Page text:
Print Edition - 2014-07-14 | Nation
Unmanaged public transport troubles city commuters
Jul 13, 2014-
Kalpana Ghimire, who works for a finance company in Kathmandu, is fed up with squeezing into crowded public buses every morning while commuting to work. Unable to get a seat on the jam-packed bus, Ghimire often finds herself crammed and standing like many other fellow passengers for a very uncomfortable journey to her office.
“I always reach the bus station early in the morning hoping to find a seat. However, by the time the bus arrives at my station, it is almost always jam-packed and I have to squeeze in and stand for the whole journey,” said Ghimire.
Ghimire is just one among thousands of people in Kathmandu Valley who experience similar uncomfortable ride every day while traveling on public transport to reach their destinations.
Despite the massive rise in Kathmandu’s population in the past few years, public vehicles are still far fewer in number to ensure a comfortable, hassle free ride to commuters on a daily basis. But no matter what we say — lack of enough public transport or failure of the concerned agencies to designate proper routes - there is no doubt that the authorities have drastically failed to manage public transportation in the Valley.
The vehicle registration data acquired from the Department of Transport Management (DoTM) shows that altogether 742,358 vehicles have been registered in Bagmati Zone till date. Of this, 591,288 (or 79.64 percent) were motorcycles followed by car/jeep/van which totaled 92,384 (12.44 percent). As per the data, there are only
19,233 (2.59 percent) registered public vehicles for Bagmati’s total population of 3.8 million people.
Officials at the DoTM say that the private sector has been actively involved in country’s public transportation, but as long as they are hesitant, no improvement can be witnessed in the system.
“Majority of the public vehicles in the country are being operated by bus operators and syndicates without any proper plans and policies. As long as they don’t coordinate with us, it is impossible to bring about positive changes in order to end the chronic problem,” said Kashi Raj Dahal, Director General at the DoTM, adding that all routes have to be reworked and managed scientifically “or else the problem will never cease.”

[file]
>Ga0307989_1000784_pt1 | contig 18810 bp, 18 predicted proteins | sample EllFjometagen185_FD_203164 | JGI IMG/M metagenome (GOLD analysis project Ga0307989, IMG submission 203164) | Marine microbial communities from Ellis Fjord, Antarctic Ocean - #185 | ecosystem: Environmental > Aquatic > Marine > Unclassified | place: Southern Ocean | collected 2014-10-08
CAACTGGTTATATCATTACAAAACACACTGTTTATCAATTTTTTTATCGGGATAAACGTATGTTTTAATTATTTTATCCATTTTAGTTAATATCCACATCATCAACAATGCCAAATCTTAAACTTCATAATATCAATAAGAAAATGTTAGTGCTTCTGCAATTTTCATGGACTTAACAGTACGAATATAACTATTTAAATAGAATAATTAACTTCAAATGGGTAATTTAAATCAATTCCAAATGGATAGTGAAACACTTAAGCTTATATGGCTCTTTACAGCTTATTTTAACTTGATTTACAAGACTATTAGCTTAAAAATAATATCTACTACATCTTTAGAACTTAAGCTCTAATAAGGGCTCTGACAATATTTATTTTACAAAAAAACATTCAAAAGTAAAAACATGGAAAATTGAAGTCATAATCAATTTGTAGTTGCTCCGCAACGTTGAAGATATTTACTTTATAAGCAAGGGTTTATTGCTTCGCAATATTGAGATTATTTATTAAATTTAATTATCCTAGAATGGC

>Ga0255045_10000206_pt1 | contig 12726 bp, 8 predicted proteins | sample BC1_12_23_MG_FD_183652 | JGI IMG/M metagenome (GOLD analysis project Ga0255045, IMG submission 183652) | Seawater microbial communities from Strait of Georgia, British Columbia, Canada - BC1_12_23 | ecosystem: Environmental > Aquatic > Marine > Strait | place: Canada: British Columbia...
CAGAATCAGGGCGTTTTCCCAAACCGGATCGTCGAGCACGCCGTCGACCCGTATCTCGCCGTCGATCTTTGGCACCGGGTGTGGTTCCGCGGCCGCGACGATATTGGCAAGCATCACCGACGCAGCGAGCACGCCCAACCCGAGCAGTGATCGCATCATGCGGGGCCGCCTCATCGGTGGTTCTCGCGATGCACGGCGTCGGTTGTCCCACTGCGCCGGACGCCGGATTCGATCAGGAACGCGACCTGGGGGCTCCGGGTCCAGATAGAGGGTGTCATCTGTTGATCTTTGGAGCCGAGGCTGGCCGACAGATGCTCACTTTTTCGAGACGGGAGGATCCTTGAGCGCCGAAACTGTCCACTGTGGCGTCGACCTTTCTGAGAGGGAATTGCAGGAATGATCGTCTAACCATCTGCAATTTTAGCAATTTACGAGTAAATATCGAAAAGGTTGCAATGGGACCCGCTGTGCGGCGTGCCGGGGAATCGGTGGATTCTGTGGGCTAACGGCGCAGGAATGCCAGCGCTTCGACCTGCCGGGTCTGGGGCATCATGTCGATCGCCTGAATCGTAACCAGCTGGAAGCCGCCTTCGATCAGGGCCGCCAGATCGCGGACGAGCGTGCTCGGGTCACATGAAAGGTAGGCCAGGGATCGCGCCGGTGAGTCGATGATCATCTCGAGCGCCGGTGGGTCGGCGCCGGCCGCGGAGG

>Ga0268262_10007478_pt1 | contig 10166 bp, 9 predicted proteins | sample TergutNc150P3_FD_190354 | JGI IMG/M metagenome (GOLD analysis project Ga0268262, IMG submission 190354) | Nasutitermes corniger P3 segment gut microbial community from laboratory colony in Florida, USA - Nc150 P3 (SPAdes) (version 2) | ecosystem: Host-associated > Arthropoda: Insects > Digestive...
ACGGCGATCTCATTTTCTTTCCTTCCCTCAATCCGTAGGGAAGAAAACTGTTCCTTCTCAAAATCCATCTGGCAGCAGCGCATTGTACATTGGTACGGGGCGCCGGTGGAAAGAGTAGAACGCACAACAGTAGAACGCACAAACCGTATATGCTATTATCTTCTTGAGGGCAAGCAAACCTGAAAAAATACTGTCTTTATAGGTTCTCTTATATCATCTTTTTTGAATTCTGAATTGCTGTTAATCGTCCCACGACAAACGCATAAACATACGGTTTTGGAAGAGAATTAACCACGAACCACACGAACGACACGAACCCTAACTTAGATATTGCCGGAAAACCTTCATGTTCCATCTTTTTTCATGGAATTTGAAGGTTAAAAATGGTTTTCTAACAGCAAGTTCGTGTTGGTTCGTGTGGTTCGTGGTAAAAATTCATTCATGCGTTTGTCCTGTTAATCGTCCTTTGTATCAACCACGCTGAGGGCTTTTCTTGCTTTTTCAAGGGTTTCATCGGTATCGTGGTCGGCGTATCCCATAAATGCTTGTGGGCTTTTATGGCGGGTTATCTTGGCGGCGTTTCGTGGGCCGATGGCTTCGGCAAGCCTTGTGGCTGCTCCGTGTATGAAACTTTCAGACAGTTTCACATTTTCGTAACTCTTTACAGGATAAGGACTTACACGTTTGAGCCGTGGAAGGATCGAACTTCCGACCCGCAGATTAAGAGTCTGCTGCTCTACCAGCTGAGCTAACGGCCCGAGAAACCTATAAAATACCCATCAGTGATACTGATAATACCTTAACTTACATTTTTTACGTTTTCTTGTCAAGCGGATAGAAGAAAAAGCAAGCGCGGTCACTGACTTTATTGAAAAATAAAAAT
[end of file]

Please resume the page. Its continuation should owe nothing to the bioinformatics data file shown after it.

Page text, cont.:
Refuting Dahal’s claim, Dol Nath Khanal, General Secretary of Federation of Nepalese Transport Entrepreneurs (FNTE), said, “Coordination and cooperation among government and public vehicle operators is possible only after the government forms a commission to address the problems of public transportation. The commission should conduct an in depth study of the current situation of public transport and find out the challenges and weaknesses including measures that can be taken to resolve the problem.”
In the Capital, some of the major complaints when it comes to public vehicles are lack of well-defined travel time, dearth of facilities and security features, among others. Similarly, commuters complain lack of punctuality and reliability of public transport, which results in passengers waiting in vain for buses for hours and not reaching their destinations on time.
To tackle the problem, traffic officials suggest that the government should provide subsidies to promote mass transportation. “In order to facilitate proper public transport, the government should hand over the overall management of public transportation to cooperatives so that they can solely focus on building and networking a reliable metropolitan transport,” said Basant Pant, Spokesperson at the Metropolitan Traffic Police Department (MTPD).
According to Pant, the best alternative for traffic management is prioritising mass transportation and replacing old vehicles. “Promoting mass transport can help solve problems of fuel shortage, parking, and help in reducing the number of private vehicles,” added Pant.
Published: 14-07-2014 10:04